http://www.nytimes.com/2008/08/23/nyr...

            Widespread? Really?

            Plus, the fact that "white tuna" is almost never tuna, but often escolar, has long been (relatively) common knowledge, another caveat emptor for those who may be concerned about escolar's surprising "side effects".
            http://en.wikipedia.org/wiki/Escolar
            (go to "Effects of consumption").

            1. re: Sam Fujisaka

              You know things like *this* could would be a much more practical thing for Tim Allan and his "Food Detectives" to do then those lame food myths. Provide and *actual* service instead of nonsense.

              Not as entertaining, one might say? And yet how many decades have shows like 60 Minutes and Dateline held top ratings spots by being informative!

            2. I'm still reeling from this report. It's outrageous that people are being misled about precisely what kind of food they are buying!

              In response to Frodnesor, the "grocery stores" included at least some seafood specialty markets (including the sole one identified by name, and which passed the DNA ID tests with 100% accuracy, one Leonards’ Seafood and Prime Meats), although it's true that the number of stores and restaurants visited was small and we were not told whether seafood markets had a higher accuracy rate than other grocery shops.

              And is anyone really surprised that the chefs at the high-end restaurants would poo poo a report like this and insist that discerning diners could never be fooled by bait and switch?
              Of course those restauranteurs and all others in the business will insist that nothing like this could happen in their shop. The same way that all restaurants always insist that their standards are up to local health codes, until their failing health department inspection scores are revealed in the newspapers or on the evening news broadcast.

              And Chef Ripert's comment that it's impossible to mislead people who have knowledge is insulting to those of us who would like to be able to enjoy sushi on occasion without having earned a degree in piscatory culinary arts.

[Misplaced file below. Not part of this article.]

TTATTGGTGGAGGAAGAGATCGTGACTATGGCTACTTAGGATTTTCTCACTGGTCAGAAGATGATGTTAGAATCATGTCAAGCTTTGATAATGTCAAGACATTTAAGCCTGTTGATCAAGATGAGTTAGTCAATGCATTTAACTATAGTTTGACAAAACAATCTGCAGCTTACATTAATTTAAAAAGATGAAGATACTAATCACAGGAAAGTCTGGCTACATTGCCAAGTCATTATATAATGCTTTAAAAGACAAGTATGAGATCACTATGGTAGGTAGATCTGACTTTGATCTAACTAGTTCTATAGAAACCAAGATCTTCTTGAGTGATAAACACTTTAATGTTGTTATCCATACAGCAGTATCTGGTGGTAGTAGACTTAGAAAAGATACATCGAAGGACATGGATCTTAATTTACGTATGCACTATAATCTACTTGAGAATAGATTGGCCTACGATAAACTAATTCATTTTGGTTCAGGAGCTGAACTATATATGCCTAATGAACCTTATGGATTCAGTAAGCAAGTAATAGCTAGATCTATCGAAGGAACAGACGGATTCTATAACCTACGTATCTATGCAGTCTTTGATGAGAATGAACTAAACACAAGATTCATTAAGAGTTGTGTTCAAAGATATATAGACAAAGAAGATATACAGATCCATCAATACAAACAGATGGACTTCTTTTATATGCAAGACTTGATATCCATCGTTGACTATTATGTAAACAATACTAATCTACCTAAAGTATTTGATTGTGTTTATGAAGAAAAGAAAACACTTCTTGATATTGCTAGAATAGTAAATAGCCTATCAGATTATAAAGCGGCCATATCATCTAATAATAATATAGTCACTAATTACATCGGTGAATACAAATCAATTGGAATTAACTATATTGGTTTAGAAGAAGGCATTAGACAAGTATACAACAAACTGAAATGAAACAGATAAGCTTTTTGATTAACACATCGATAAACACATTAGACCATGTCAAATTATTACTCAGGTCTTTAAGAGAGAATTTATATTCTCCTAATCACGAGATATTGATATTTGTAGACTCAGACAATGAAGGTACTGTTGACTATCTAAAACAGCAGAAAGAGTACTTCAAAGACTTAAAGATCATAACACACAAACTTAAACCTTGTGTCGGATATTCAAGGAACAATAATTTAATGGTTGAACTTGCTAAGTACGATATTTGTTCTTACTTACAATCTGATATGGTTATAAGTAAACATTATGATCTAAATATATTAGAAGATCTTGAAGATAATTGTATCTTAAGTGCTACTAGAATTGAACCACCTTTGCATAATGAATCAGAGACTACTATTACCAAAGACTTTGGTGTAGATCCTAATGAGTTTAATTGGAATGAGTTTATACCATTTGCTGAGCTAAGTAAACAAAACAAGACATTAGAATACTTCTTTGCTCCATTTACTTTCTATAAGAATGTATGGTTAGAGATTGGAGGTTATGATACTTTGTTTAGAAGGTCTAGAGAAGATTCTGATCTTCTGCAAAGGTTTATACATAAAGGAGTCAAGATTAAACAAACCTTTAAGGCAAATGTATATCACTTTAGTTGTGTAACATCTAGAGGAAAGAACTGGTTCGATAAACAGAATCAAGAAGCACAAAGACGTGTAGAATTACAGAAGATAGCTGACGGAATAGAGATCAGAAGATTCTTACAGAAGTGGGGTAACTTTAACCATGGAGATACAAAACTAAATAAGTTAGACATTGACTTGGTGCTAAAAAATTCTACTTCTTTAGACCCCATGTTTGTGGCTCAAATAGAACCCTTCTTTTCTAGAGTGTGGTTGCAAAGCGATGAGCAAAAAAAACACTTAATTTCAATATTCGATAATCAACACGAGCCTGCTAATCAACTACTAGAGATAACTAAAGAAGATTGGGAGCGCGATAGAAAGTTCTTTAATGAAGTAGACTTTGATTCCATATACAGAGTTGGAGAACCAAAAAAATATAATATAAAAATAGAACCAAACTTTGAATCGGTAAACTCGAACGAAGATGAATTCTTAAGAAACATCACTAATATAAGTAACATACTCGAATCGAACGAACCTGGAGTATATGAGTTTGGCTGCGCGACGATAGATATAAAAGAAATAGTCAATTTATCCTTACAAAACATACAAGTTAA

I have no problem whatsoever with a restaurant or seafood market selling generic 'sushi' and pricing it as such. But it is unacceptable for sushi made with a lower-cost type of seafood to be passed off as something it is not when the customer is paying for the more expensive item.

              This report is just another reminder that when there's a buck to be made, you can expect someone to try to rip you off (and probably get away with it). Restaurants and produce markets are, at the end of the day, still businesses. I think a lot of customers would be horrified to learn that the "organic" produce for which they gladly pay a premium is really "conventional." And that they have been consuming genetically-modified food which they have been misled to believe is otherwise. And that the fancy bottled spring water is really just tap water.

              6 Replies
              1. re: racer x

                "And Chef Ripert's comment that it's impossible to mislead people who have knowledge is insulting to those of us who would like to be able to enjoy sushi on occasion without having earned a degree in piscatory culinary arts."

                racer, I'm pretty sure Chef Ripert was talking about the chefs and not the general public. Most often when these misrepresentations are brought to light the chefs or restaurant owners say they didn't know and that their suppliers mislead them.